Bennu is about 492 meters wide (about half the size of the asteroid that killed the dinosaurs), so it wasn’t big enough to cause global extinction.

NASA estimated that it could have an impact 9 kilometers wide and cause devastation in a radius of about 1,000 kilometers from the crash site.

Between now and 2300 the chance of Bennu colliding with Earth is 1750.

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“The raw materials from asteroid Bennu will help shed light on how our solar system formed 4.5 billion years ago and how life began on Earth,” said Nicola Fox, associate administrator of NASA’s Science Operations Directorate in Washington.

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Hurricane Daniel: No Evidence of Epidemic Spread in Terna by Accumulated Bodies – World Health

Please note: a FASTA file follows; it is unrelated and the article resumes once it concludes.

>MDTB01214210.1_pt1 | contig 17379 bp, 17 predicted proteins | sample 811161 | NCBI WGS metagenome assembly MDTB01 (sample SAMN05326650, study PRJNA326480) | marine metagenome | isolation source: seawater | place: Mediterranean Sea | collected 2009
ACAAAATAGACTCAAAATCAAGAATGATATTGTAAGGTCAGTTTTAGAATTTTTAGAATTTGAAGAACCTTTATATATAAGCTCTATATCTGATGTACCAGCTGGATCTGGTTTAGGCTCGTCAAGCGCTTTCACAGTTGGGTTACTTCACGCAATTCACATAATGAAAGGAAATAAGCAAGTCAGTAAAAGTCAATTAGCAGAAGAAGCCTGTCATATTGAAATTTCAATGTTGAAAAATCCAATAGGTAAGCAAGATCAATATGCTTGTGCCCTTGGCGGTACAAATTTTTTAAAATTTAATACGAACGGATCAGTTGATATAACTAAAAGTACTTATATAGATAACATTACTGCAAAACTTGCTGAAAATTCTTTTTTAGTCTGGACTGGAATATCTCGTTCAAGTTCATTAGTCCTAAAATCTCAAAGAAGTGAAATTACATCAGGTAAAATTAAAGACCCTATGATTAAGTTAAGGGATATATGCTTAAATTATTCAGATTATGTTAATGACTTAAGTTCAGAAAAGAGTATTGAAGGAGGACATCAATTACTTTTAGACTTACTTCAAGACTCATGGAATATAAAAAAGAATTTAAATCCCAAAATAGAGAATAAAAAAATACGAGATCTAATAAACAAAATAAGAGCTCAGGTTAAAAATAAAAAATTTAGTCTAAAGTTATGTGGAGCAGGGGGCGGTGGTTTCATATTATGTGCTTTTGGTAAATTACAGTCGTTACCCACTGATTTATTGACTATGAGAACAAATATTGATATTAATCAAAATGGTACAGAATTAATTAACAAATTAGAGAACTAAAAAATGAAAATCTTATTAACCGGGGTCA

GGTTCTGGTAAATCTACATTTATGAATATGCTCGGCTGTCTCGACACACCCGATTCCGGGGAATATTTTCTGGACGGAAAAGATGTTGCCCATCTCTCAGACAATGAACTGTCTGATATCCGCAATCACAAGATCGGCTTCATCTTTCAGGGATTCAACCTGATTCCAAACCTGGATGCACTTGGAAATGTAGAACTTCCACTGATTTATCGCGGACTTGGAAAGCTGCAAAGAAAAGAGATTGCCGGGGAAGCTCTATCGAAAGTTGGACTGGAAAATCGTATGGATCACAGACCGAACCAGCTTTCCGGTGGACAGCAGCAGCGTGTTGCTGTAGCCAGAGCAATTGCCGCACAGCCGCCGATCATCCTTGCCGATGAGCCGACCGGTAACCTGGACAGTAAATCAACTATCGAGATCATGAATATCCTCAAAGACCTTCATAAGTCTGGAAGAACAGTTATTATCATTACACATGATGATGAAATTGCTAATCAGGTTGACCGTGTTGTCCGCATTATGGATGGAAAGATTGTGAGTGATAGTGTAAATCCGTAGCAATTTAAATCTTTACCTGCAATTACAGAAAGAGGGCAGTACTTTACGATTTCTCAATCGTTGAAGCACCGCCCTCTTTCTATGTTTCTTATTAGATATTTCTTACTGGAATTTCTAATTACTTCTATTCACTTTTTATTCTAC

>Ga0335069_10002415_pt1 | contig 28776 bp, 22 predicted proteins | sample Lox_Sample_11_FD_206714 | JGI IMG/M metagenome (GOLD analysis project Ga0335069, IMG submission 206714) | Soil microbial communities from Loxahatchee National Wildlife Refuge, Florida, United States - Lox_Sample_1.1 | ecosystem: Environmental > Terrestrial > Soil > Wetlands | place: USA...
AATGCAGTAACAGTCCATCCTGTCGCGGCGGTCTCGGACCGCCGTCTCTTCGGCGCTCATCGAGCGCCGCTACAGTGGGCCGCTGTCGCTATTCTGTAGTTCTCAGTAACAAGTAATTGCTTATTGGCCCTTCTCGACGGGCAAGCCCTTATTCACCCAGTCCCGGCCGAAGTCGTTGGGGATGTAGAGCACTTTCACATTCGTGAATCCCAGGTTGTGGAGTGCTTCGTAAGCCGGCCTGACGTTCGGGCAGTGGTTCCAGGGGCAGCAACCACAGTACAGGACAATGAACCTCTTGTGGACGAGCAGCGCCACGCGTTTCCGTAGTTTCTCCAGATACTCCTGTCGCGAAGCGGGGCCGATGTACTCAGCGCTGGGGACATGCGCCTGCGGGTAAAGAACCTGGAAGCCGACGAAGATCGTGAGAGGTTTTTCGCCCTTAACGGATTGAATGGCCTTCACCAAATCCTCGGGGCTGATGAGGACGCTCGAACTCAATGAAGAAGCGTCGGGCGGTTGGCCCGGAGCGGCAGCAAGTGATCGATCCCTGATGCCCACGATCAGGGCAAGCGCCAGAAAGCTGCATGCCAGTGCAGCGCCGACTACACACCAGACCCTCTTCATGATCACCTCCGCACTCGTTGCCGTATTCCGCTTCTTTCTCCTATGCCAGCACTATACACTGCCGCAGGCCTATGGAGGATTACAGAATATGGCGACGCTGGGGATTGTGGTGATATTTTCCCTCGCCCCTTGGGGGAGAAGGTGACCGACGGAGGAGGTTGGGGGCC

Hurricane Daniel: No Evidence of Epidemic Spread in Terna by Accumulated Bodies – World Health

image source, Emergency Medicine and Support Center

Comment on photo,

Rescue teams face obstacles due to the rugged topography of mountains and valleys in Terna city.

  • author, Zainab is a hyena
  • stock, BBC News

Although the bodies of those killed by Hurricane Daniel were decomposing, the organization had no evidence that they had serious infectious diseases, said Dr. Ahmed Suidan, the World Health Organization’s representative in Libya.

“This could happen if the death is associated with an infectious disease like cholera or Ebola,” Zoiden added in an interview with the BBC.

The reports came as fears began to loom on the horizon that the piles of bodies could fuel the spread of disease in Derna, one of the Libyan cities worst hit by the cyclone.

In this regard, he said that any diseases or epidemics are spread only through contaminated water, adding that “there is an urgent need to provide safe drinking water and sanitation to people to avoid spreading any diseases through water or food.”